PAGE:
Since the days of the NES Zelda has been, and most probably always will be, the definitive gaming franchise of all time. With perfection and polish, all Zelda games, save a few, have been slated as the definitive experiences of there generation. From the original Zelda game on the NES which was the first game with a true narrative to The Ocarina of Time, which, till this very day, is said to be the best game ever created, Zelda has always been the game which has set up new standards for other games to follow.
The Wind Waker did exactly that. With everything we could ever dream to have in a game- stunning graphics, state of the art presentation, pleasing sound, awesome character development, addictive gameplay and much more- The Wind Waker can be safely said to be the best action adventure title of its generation.
Initially, Wind Waker might seemed to be a typical rescuing-adventure game, but this misconception is completely washed away as we progress through the game, facing the fascinating plot twists and turns. Halfway through the game, you will have completely forgotten the typical beginning of this game, and you will be so absorbed in this breathtaking adventure, that you will never want to put your controller down; and if you do, you’ll want to start playing again immediately.
Wind Waker’s story was as good as they come, and it was never too dark or gritty, and it was never too happy and sweet. It always struck the perfect balance between dark and happy, serious and funny, thrilling and chilling.
The best thing about this game was the way it converged its story with all other Zelda tales, and the way it makes itself relevant in the larger scheme of things. Not a moment of this game is needless, and not a single scene of this epic story is irrelevant in the series of Zelda. It always makes sense, and it always leaves a huge impact. The story of WW, however, wouldn’t be half as good if it weren’t for the wonderfule presentation of the game. From the ethereal and awesomely structured cutscenes of the game to the stylish and sleek menus, the game always stunned us with its polished and elegant presentation.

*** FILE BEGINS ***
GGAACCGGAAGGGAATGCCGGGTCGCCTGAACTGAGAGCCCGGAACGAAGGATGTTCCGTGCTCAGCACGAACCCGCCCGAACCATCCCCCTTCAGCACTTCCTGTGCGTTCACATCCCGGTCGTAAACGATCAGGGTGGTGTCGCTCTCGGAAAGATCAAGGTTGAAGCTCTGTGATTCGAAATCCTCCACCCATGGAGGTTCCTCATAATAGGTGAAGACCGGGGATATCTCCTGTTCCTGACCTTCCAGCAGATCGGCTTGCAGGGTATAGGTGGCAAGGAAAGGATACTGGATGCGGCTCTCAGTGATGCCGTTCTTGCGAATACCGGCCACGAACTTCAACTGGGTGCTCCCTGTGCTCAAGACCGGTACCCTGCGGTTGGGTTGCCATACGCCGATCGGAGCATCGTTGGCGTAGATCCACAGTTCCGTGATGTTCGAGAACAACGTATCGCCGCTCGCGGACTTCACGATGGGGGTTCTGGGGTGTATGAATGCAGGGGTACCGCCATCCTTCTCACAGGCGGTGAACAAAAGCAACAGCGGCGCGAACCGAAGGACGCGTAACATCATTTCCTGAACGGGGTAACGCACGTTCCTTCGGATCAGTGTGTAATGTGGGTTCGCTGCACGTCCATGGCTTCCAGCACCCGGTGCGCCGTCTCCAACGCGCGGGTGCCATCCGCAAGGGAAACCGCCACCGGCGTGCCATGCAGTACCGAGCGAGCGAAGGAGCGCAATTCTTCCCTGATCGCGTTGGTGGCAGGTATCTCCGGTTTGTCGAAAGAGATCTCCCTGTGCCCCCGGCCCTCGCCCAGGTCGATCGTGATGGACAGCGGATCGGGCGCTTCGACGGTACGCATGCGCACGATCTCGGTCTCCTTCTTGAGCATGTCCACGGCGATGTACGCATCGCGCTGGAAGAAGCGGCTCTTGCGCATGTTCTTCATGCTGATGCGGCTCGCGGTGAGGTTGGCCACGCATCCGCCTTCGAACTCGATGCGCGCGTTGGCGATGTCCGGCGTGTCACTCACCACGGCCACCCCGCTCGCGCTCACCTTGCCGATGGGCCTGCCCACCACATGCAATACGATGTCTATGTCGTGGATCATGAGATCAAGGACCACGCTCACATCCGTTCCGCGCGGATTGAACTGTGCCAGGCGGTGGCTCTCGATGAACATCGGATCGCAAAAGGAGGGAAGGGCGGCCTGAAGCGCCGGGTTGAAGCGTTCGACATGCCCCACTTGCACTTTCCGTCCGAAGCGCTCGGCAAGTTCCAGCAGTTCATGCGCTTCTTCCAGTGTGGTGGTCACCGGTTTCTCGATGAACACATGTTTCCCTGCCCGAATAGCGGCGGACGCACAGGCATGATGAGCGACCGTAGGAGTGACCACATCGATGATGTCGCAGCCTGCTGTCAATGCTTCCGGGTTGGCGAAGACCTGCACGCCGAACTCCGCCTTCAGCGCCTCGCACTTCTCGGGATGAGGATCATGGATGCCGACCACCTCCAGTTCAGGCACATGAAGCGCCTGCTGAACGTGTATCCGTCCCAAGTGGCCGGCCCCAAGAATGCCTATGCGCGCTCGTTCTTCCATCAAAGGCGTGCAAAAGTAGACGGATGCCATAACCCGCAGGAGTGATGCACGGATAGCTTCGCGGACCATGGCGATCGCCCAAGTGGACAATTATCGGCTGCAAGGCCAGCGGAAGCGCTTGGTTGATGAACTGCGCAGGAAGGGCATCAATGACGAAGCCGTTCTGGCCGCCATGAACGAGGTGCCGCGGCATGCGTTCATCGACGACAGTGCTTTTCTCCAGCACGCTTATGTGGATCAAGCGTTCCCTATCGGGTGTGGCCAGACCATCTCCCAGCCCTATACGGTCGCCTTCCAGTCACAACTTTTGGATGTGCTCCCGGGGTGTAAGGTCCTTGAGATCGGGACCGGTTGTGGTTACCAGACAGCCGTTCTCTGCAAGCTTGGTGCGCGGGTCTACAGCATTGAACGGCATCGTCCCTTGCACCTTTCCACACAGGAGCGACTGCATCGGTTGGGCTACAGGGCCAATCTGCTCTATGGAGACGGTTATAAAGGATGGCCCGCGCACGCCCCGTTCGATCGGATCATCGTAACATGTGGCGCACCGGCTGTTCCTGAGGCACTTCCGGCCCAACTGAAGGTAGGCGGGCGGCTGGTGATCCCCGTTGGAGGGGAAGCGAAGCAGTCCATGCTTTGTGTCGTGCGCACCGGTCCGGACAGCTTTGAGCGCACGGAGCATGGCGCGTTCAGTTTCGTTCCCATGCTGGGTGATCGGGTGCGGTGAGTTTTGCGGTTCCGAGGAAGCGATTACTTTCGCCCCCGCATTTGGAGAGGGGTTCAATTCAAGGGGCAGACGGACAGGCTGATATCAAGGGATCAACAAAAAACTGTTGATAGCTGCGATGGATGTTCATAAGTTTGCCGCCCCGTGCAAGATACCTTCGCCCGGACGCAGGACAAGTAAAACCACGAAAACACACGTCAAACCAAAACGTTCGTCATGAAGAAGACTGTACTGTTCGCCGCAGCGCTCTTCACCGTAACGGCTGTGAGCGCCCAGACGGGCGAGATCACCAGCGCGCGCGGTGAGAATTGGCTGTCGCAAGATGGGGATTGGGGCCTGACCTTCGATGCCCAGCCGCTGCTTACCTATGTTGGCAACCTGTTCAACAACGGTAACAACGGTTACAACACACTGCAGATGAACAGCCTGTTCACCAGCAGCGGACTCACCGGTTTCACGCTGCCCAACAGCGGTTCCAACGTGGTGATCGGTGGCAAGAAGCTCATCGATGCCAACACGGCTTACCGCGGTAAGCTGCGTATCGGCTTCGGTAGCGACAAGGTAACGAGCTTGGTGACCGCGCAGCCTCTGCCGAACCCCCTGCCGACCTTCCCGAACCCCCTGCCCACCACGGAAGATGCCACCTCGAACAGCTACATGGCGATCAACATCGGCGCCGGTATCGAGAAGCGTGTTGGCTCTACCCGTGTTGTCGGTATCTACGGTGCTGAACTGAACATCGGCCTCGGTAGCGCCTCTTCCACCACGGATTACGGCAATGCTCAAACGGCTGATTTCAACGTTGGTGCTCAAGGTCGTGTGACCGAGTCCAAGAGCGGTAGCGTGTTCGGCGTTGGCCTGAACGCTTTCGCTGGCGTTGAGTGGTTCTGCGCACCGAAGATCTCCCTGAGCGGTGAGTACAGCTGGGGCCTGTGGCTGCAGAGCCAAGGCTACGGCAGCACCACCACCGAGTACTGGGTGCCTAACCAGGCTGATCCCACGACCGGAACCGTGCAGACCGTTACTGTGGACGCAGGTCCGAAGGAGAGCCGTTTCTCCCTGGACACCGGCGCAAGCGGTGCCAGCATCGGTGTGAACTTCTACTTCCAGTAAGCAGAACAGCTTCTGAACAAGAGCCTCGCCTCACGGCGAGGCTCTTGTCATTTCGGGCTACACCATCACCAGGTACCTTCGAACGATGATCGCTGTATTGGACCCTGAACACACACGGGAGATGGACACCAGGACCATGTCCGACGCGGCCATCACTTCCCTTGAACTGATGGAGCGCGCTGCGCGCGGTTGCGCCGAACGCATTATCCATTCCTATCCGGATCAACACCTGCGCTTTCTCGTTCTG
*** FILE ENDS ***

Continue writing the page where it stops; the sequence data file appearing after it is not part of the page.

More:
The eloquence of the presentation of Wind Waker can be easily described by putting forth an example- the fabled underwater sequence at the end. That specific part of the game is truly eerie and chilling. It’s probably my favourite sequence in gaming history ever. The first time I played through it, it gave me goosebumps.
The cel-shaded look of the game gave the Great Sea a strange depth and beauty. The graphics were never lacking. From teensy little details like the ripples in the ocean, the waves of water crashing into beaches, the swaying of trees, groups of birds flying overhead, particles flowing lazily in the water and bolts of lightening flashing across the distant skies to the epic battles, the detonation of bombs, the sparks that fly around when swords collide, the graphics were always both, stunning and pleasing at the same time.
Even though they’re not striking in the typical hi-def and 3D manner, they always left our mouths hanging open and added a lot of detail to the world. Again, the underwater sequence would have been nothing compared to what it is now if it had been done in typical 3D graphics.
The dungeons in this game, as with almost everything else in it, were as good as they came. The simple logic and thinking that was required to solve each puzzle, the skill and precision that is needed to string all your attacks together to kill your enemies, and the strategies, patience and skill that was necessary for us to defeat all bosses of the game was simply awesome, and even after you finished the game more than twice, or thrice, or whatever, you still marvelled at the sheer hard work that had been put in to crafting this game.
The bosses of this game are also something no gamer, casual or hardcore, Zelda lover or hater, Nintendo fanboy or basher, would want to miss. Every boss, all equally exhilarating, was different from the last and each requires a new strategy.
The Legend of Zelda: The Wind Waker is a masterpiece, a work of art. It’s up there, with the likes of Okami and Shadow of the Colossus where artistic beauty is concerned and there with Ocarina of Time and Metroid Prime where quality is concerned. Even now, when we’ve played the likes of Uncharted 2, Mass Effect 2 or Skyrim, I appreciate the beauty and quality of Wind Waker. Even after playing Skyward Sword, I think WW is the best Zelda game.
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